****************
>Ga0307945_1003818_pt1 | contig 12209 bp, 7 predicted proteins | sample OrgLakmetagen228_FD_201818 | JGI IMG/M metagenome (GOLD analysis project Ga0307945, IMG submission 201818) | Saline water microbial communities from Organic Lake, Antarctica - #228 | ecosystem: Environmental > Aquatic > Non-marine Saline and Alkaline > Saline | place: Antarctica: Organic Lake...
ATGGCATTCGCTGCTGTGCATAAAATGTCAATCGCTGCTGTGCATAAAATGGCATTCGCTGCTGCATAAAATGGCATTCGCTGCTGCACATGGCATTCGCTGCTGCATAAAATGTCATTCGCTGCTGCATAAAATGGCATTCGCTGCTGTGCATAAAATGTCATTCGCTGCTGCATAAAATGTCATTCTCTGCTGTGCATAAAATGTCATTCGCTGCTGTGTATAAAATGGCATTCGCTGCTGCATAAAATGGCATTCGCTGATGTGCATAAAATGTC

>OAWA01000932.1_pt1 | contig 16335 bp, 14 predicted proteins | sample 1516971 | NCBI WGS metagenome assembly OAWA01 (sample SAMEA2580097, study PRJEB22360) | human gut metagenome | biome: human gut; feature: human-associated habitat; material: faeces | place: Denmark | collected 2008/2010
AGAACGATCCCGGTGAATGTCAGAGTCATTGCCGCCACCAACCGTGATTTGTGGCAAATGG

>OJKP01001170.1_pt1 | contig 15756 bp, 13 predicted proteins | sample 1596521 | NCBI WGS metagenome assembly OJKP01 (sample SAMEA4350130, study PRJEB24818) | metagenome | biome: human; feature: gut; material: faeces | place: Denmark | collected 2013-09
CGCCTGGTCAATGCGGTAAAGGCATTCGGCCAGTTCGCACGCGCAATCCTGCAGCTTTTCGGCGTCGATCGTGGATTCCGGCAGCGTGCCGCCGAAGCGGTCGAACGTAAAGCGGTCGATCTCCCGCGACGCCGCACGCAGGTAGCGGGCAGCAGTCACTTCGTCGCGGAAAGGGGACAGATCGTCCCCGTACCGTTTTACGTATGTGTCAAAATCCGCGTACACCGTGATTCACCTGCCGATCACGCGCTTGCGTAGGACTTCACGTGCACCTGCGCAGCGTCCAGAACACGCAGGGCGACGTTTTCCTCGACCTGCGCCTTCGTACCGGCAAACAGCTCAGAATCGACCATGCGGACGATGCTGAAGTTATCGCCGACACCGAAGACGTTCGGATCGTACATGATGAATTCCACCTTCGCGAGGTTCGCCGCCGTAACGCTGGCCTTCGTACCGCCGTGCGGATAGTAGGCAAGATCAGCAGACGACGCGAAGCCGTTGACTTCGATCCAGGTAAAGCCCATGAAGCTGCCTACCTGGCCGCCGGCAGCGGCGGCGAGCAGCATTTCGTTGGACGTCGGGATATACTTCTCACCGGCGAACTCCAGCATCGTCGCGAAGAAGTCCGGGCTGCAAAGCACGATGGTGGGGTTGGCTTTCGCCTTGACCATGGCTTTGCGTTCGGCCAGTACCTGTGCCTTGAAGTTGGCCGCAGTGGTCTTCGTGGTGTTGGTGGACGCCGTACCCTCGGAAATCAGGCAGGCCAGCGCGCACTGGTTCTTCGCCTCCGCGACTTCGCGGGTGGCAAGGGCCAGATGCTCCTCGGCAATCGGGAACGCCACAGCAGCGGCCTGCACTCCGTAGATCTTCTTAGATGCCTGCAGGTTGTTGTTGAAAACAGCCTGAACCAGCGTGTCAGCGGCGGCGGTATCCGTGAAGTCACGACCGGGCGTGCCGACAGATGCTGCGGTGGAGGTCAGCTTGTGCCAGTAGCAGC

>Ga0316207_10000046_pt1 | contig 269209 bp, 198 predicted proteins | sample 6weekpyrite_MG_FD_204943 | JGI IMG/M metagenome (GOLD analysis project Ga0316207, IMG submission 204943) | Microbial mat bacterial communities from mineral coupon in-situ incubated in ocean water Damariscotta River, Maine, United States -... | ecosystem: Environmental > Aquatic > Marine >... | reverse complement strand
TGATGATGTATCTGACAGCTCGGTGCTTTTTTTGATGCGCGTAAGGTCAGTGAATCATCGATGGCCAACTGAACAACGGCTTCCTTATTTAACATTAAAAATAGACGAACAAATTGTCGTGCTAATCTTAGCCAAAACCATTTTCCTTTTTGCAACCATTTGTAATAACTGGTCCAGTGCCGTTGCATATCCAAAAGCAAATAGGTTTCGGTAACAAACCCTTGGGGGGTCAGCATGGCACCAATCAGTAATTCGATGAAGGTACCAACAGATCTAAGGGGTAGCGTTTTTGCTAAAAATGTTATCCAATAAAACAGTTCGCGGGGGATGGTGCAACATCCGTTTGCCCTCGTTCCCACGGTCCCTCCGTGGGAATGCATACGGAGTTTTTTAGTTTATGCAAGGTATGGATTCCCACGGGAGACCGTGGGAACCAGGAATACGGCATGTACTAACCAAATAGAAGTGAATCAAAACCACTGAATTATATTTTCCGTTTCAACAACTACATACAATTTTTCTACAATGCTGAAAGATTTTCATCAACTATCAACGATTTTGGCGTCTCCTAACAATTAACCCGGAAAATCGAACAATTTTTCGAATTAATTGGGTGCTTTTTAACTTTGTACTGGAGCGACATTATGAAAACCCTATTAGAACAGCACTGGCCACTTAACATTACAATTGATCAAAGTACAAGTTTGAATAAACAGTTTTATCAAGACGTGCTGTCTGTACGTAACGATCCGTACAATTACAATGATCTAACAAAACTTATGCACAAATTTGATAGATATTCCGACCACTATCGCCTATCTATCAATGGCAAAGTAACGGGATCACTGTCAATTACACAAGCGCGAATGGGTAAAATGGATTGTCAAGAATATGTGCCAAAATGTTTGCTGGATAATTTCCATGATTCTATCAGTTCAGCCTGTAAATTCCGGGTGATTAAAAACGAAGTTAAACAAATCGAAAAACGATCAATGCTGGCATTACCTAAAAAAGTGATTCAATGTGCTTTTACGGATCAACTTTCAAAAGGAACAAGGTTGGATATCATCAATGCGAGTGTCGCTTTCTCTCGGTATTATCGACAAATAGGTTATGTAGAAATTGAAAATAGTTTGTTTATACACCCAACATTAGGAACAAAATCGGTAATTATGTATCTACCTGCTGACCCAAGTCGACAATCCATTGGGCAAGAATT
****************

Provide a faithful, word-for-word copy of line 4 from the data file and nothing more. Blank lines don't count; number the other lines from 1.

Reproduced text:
AGAACGATCCCGGTGAATGTCAGAGTCATTGCCGCCACCAACCGTGATTTGTGGCAAATGG